Wild Canaries

by Neil.Geraghty

The Canary Islands make a very attractive alternative to a long haul destination for those looking for a shot of sunny island life

With the recession biting hard, that barefoot luxury break in Barbados that we wouldn’t have hesitated taking a couple of years back is beginning to seem like a distant dream. As the nearest guaranteed winter sun spot, the Canaries have never been more tempting and although they too sometimes feel the tail end of European winter chills, what they consider a freezing day is still a balmy 20°C. There’ll still be plenty of days perfect for sun-worshipping lounge lizards but when the wind picks up (which it is prone to do in the Canaries) and when it gets a tad cool for the beach, winter is the perfect season to scurry off and explore the wilder side of these uniquely beautiful islands.
The Canaries resemble a string of child’s Treasure Island drawings sprinkled haphazardly off the African coast. Lanzarote and Fuerteventura lie closest to Morocco, and the crumbling round watchtowers that dot the rugged coastline bear witness to the frequent attacks the islands endured from marauding corsair (and, on occasion, British!) pirates.
Inland, the wild mountainous vistas and pretty whitewashed villages have more than a touch of the Mexican sierras about them. Never far away, you’ll spot the perfect cones of mini volcanoes peeking up on the horizon and with 300 on Lanzarote alone, you might feel a tad nervous about being blown sky high off your sun lounger. Don’t worry, though - they’re not the explosive Vesuvius type, but similar to the slow oozing volcanoes you find in Hawaii, and trips out to the lava flows make for some of the most fascinating excursions on the islands.
The closest you’re ever likely to get to Journey to the Centre of the Earth is at Jameos del Agua, on the northern tip of Lanzarote. Here, a lava tube plunges down to the sea under the blackened lava fields that spill down from the slopes of La Coruna volcano. Descending into the tube is like arriving at the Clangers’ home planet. Spooky green lighting illuminates the tunnel as it coils down to the Atlantic, while in a subterranean pool, ghostly luminescent crabs sit motionless on the rocks as if marooned from an alien spaceship. Upstairs you can dispel the weird sci fi atmosphere with an interactive state-of-the-art exhibition outlining the extraordinary volcanic heritage of the Canary Islands.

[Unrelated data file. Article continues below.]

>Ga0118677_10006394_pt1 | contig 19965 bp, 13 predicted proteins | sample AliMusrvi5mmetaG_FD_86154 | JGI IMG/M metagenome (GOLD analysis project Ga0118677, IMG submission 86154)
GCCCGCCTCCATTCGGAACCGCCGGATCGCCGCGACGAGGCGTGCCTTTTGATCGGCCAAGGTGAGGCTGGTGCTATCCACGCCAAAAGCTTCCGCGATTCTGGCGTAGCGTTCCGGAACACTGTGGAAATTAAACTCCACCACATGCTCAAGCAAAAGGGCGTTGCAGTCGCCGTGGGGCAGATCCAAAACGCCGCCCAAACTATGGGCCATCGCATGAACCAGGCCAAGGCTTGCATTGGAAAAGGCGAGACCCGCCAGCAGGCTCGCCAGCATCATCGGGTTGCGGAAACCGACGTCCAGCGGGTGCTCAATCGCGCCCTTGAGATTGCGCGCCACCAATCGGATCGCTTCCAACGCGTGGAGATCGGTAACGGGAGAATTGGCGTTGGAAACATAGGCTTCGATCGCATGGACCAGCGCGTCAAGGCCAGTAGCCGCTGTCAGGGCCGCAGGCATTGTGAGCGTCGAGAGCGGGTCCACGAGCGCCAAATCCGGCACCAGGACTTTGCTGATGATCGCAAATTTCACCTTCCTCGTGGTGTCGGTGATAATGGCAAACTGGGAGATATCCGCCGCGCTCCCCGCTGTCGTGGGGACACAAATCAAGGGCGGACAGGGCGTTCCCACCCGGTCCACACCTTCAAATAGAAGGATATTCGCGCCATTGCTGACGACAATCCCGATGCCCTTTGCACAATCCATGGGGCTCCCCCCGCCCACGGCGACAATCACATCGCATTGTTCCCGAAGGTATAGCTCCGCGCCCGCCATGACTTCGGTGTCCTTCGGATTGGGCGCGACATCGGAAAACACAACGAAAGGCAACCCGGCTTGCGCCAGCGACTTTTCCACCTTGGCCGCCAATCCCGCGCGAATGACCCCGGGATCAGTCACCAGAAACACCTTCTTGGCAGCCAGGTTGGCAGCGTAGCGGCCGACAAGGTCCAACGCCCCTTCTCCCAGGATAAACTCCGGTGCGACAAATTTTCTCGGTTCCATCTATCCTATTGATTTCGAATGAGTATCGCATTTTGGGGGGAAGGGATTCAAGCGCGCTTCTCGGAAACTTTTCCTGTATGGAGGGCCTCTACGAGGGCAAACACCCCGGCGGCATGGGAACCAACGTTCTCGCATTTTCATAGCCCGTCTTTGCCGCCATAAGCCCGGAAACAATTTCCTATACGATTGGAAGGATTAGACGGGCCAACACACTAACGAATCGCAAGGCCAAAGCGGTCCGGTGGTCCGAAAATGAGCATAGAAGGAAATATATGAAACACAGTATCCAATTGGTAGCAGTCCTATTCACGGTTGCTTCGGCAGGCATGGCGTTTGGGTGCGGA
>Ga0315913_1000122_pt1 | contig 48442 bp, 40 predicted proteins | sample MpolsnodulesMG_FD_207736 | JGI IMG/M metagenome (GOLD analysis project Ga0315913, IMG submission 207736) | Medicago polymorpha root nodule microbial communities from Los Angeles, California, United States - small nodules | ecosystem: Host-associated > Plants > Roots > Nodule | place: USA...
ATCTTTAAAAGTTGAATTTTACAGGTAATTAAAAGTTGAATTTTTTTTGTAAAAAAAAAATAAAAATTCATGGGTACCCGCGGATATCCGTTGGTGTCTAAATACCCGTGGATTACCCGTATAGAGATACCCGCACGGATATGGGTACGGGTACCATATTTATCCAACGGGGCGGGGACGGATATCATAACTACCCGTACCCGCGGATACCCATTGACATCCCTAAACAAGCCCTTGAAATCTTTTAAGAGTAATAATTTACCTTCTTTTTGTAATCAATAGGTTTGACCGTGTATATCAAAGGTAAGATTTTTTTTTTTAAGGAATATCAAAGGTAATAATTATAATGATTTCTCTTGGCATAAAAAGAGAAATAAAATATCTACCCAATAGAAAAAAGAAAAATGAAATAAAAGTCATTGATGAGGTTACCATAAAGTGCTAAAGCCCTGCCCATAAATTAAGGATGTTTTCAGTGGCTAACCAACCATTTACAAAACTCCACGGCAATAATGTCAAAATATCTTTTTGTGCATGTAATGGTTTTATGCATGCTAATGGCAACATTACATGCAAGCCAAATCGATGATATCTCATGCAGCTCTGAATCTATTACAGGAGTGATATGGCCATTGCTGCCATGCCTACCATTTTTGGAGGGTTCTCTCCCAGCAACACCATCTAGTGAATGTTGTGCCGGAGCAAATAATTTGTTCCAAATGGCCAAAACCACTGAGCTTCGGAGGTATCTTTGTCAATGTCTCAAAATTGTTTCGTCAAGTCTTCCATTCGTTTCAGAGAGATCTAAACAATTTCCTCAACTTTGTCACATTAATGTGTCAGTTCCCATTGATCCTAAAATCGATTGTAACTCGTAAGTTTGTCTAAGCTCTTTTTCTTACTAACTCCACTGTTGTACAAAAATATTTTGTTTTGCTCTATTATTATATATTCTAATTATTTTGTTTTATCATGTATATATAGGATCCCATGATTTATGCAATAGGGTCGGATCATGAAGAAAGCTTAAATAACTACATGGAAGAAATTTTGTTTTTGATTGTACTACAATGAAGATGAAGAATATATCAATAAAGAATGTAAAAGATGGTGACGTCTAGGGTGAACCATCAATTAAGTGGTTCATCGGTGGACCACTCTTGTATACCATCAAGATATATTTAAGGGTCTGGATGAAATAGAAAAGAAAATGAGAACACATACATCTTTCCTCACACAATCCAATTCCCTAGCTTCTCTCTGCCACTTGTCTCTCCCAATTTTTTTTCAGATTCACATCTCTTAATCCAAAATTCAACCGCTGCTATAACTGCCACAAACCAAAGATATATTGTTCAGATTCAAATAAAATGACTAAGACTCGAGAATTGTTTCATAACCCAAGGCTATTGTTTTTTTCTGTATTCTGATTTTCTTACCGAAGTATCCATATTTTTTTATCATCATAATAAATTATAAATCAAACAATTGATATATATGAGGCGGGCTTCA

Life on the seismic edge has given the locals a quirky, creative character, typified by Lanzarote’s most famous son, the surrealist artist César Manrique. His legacy can be seen everywhere on the island. It was he who persuaded the local government to impose design regulations on the tourist developments that sprang up during the boomtown years of the 1970s. Buildings had to be low-rise and complement traditional architectural styles, thus saving Lanzarote from the horrors of the high-rise hotels that have blighted so many resorts on the mainland Spanish Costas.
Manrique’s home is now one of the most fascinating museums on Lanzarote. Built on top of five lava bubbles, it resembles a New Age Bag End and you half expect to stumble across Frodo and Gandalf plotting their next adventure on the psychedelic sofas that hug the walls of the caves.